I’ve had the G1X for a few days now, taken a few snapshots and it’s time to write about first impressions. First, I like the G1X and will be keeping it – that may seem strange to say but a number of early purchasers have decided, for one reason or another, to return theirs. As I did with the G9 and then G12, I intend to learn to work with the G1X and, where necessary, work around its peculiarities.
The G1X is very similar to the G12; in fact, the G1X is essentially a G12 with a large sensor. For the most part, that similarity is a good thing although I wish some of the G12 “bug’s” had been corrected. Also, I wish that more of the features on my wish list had been incorporated into the G1X.
Video on the G1X seems to be very good even though highly automated with few options. In fact, my very first action with the G1X was to shoot some video – even though entirely accidentally as I inadvertently pressed the video button. That button is in the wrong place!
To me, the G1X feels good in my hand. It is not as large or heavy as I thought it might be. In fact, the G1X is pocketable! That is, the G1X will fit into the pocket of “comfortable” pants for men of a certain age. (I did not subject myself or the G1X to the jeans of my youth!) The G1X might seem to be too large when packing bags or traveling but will seem to be too small when matched with a large external flash.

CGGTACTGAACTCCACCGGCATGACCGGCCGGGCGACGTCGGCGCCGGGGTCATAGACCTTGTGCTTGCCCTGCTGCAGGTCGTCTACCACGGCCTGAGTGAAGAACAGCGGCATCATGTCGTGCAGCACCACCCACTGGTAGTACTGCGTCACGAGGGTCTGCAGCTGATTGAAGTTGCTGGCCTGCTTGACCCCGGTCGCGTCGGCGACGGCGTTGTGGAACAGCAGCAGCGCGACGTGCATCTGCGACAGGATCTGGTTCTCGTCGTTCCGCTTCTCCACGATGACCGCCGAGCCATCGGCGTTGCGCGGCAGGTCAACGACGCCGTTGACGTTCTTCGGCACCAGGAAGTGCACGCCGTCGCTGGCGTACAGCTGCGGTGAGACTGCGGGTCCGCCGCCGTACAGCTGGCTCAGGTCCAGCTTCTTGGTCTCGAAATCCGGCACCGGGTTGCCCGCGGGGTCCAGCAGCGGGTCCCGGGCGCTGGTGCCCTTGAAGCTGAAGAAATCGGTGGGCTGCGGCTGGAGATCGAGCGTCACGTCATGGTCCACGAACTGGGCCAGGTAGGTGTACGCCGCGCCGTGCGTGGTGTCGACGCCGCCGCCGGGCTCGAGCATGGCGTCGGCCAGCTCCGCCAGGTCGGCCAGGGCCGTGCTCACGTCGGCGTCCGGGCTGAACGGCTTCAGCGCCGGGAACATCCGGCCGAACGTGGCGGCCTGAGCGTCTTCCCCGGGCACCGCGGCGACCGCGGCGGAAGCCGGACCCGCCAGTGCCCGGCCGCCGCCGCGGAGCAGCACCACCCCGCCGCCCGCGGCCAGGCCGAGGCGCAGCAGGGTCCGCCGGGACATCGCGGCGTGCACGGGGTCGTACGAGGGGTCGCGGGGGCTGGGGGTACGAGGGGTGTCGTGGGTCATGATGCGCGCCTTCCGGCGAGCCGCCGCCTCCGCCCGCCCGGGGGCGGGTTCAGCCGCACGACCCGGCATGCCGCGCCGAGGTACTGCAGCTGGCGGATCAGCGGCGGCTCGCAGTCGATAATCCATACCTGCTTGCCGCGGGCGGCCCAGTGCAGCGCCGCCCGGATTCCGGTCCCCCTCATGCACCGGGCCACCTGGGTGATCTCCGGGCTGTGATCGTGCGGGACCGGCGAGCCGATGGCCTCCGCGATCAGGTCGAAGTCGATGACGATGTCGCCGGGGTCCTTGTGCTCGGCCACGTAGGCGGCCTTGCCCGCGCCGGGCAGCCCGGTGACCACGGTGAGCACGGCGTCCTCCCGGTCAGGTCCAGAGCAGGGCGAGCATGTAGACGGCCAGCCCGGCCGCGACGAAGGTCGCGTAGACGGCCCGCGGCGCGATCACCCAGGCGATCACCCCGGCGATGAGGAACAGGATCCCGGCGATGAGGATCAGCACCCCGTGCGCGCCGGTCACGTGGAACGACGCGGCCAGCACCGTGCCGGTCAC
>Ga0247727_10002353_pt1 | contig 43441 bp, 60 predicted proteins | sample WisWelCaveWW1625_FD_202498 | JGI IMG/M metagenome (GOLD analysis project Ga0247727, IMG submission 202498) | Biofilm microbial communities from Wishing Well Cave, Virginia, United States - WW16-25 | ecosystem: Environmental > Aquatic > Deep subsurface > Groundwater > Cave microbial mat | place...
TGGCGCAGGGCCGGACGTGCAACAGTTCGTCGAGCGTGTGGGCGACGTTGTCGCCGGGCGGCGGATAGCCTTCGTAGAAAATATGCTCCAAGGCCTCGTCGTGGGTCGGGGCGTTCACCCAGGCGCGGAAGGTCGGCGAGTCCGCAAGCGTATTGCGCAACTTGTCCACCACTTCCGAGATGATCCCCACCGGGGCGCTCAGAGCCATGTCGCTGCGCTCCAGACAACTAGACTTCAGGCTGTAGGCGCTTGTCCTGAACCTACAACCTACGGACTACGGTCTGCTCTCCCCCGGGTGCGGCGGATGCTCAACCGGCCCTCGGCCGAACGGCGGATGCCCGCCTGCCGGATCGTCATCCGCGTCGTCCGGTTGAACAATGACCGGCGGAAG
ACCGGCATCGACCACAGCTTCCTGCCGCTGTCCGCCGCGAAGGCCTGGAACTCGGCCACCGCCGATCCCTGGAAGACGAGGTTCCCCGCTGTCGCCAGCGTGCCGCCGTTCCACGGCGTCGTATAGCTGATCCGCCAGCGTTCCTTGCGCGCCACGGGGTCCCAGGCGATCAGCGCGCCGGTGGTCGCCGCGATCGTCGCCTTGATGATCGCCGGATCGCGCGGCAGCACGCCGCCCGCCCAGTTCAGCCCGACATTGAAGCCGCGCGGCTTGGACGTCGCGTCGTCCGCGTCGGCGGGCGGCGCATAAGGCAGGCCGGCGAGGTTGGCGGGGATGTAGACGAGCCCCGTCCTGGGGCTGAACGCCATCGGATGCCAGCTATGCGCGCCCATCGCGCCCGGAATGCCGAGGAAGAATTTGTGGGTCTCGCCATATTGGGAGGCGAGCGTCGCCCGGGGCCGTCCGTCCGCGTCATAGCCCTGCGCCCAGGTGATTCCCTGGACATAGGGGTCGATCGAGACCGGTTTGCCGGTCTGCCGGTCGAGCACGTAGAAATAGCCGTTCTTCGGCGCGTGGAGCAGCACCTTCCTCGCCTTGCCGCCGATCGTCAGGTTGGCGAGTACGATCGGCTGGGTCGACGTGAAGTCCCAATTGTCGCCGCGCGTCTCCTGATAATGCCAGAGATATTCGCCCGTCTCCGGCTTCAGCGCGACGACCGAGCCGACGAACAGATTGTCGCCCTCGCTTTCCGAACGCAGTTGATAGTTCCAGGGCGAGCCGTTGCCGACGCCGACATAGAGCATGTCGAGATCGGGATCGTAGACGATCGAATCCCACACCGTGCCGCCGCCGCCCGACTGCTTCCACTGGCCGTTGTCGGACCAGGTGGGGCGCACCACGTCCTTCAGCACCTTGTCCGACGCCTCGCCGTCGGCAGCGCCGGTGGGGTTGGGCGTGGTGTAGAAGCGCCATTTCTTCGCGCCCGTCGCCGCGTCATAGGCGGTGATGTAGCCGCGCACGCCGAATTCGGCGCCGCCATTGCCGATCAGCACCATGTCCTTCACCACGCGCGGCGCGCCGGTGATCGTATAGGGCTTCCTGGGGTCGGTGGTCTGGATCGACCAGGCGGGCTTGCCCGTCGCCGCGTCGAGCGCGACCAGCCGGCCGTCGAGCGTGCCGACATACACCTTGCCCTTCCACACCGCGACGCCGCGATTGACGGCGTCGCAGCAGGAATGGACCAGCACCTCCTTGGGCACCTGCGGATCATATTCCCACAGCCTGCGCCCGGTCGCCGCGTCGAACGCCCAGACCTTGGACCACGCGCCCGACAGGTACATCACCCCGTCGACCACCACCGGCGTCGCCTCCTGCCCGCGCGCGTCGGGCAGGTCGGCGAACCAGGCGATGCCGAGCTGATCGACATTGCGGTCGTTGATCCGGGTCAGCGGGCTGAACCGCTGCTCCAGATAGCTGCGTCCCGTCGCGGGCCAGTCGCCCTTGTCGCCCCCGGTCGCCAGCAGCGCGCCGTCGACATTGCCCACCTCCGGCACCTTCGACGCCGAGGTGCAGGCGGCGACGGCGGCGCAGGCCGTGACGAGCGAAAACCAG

The pop-up flash of the G1X seems very dinky and is probably the least professional aspect of the G1X. Canon should at least have this flash drive a remote flash such as the 580EX. The G1X does have the “screen blanking” bug of the G12. Also, the YN565EX flash is incompatible with the G1X in the same manner as the G12. All understandable but nonetheless disappointing.
The lens cap is easily removed or installed. I probably won’t use the attaching string but will simply put the lens cap in my left rear pants pocket just as I do for a DSLR lens cap.
Although some early users have said that the G1X rear control dial is the same as the G12, it is actually a different design. It is the same size as the control dial on the G12 but its knurled rotating ring sticks up above the fixed center portion of the dial. This makes the control dial of the G1X easier to use than the control dial of the G12. On the other hand, it is still too easily accidentally pressed.
In use, the auto focus speed and shutter lag of the G1X seem to be about the same as the G12. This shortcoming will produce much criticism because everyone was wishing for a significant improvement. Like the other G series, the G1X is not the best camera for grabbing shots of active youngsters. On the positive side, manual focus seems somewhat easier than on the G12 because of the increased display resolution.
Apertures begin at f2.8 for the G1X at wide angle zoom but change to f5.8 at maximum telephoto. The change in aperture occurs quickly. The first little nudge of the zoom lever causes the aperture to change from 2.8 to 3.2. The next nudge changes to 3.5; next to 4; then 4.5; then 5. Although I understand the technical reason and marketing options, this is disappointing.
To those hoping that the G12 lens adapter will fit the G1X, your hope is in vain. No way.
Like the G12, “My Color” settings are lost when shooting RAW+JPEG with the G1X.
The ISO setting is shared among the P, Av and T modes but the M mode ISO is independent. I like this. High ISO performance is very good and I doubt that I’ll be using that dinky little flash very much.
Macro performance is not particularly good but there is a workaround by using close-up lenses; more on this later.
The G1X is a good camera -- not a perfect camera but a good camera. I like it.